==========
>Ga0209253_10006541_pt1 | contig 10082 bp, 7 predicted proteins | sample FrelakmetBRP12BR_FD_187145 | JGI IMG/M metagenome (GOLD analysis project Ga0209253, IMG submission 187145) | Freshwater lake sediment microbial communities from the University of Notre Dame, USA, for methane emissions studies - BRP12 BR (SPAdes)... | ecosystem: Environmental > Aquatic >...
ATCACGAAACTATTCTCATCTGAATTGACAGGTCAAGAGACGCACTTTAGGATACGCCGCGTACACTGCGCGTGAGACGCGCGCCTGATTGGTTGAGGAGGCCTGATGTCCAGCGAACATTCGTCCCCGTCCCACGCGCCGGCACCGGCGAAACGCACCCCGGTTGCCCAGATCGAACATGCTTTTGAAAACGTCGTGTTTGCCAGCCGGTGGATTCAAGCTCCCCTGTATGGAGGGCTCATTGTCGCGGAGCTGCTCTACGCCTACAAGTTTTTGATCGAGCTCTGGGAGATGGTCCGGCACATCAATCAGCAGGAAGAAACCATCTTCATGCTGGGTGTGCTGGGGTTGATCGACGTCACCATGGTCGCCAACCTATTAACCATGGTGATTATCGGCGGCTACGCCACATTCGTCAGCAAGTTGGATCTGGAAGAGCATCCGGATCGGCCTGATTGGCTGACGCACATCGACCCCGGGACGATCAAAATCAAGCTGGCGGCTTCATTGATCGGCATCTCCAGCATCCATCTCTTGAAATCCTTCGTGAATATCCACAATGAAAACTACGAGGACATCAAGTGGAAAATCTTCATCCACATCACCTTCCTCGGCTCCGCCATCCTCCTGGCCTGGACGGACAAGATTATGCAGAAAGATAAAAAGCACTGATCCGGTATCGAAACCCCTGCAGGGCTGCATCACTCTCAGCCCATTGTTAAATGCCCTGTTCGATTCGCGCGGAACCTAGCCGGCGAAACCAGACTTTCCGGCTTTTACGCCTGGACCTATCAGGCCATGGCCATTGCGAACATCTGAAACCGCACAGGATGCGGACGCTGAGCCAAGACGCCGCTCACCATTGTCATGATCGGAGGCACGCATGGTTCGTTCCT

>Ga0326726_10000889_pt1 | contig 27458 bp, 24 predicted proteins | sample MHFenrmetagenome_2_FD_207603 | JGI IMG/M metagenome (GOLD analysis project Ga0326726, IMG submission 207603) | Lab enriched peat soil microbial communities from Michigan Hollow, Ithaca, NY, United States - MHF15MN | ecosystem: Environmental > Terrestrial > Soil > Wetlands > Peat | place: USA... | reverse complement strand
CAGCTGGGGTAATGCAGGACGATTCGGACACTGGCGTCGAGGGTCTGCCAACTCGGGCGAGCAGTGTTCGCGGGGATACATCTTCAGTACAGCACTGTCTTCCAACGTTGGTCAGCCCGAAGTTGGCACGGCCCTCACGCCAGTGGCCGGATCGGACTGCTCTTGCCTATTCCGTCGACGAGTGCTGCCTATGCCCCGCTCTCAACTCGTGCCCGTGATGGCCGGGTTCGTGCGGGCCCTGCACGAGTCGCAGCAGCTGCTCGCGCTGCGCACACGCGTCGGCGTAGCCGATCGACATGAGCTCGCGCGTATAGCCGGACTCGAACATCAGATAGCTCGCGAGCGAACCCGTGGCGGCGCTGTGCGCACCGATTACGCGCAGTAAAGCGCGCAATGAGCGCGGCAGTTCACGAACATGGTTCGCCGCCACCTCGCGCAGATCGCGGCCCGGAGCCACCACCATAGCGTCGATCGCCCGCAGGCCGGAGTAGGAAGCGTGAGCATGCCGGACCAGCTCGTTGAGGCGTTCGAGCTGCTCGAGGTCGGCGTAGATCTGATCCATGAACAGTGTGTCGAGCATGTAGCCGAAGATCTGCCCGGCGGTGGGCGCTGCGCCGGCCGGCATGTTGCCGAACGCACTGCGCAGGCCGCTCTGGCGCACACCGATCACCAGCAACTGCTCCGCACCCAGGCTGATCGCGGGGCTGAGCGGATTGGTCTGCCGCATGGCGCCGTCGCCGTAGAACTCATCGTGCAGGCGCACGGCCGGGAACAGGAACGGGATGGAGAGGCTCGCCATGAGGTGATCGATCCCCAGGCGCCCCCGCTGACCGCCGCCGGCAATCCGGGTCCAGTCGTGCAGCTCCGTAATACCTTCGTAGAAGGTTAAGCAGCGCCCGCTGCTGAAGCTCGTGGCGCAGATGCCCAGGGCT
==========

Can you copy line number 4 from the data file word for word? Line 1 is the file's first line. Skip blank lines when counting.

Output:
CAGCTGGGGTAATGCAGGACGATTCGGACACTGGCGTCGAGGGTCTGCCAACTCGGGCGAGCAGTGTTCGCGGGGATACATCTTCAGTACAGCACTGTCTTCCAACGTTGGTCAGCCCGAAGTTGGCACGGCCCTCACGCCAGTGGCCGGATCGGACTGCTCTTGCCTATTCCGTCGACGAGTGCTGCCTATGCCCCGCTCTCAACTCGTGCCCGTGATGGCCGGGTTCGTGCGGGCCCTGCACGAGTCGCAGCAGCTGCTCGCGCTGCGCACACGCGTCGGCGTAGCCGATCGACATGAGCTCGCGCGTATAGCCGGACTCGAACATCAGATAGCTCGCGAGCGAACCCGTGGCGGCGCTGTGCGCACCGATTACGCGCAGTAAAGCGCGCAATGAGCGCGGCAGTTCACGAACATGGTTCGCCGCCACCTCGCGCAGATCGCGGCCCGGAGCCACCACCATAGCGTCGATCGCCCGCAGGCCGGAGTAGGAAGCGTGAGCATGCCGGACCAGCTCGTTGAGGCGTTCGAGCTGCTCGAGGTCGGCGTAGATCTGATCCATGAACAGTGTGTCGAGCATGTAGCCGAAGATCTGCCCGGCGGTGGGCGCTGCGCCGGCCGGCATGTTGCCGAACGCACTGCGCAGGCCGCTCTGGCGCACACCGATCACCAGCAACTGCTCCGCACCCAGGCTGATCGCGGGGCTGAGCGGATTGGTCTGCCGCATGGCGCCGTCGCCGTAGAACTCATCGTGCAGGCGCACGGCCGGGAACAGGAACGGGATGGAGAGGCTCGCCATGAGGTGATCGATCCCCAGGCGCCCCCGCTGACCGCCGCCGGCAATCCGGGTCCAGTCGTGCAGCTCCGTAATACCTTCGTAGAAGGTTAAGCAGCGCCCGCTGCTGAAGCTCGTGGCGCAGATGCCCAGGGCT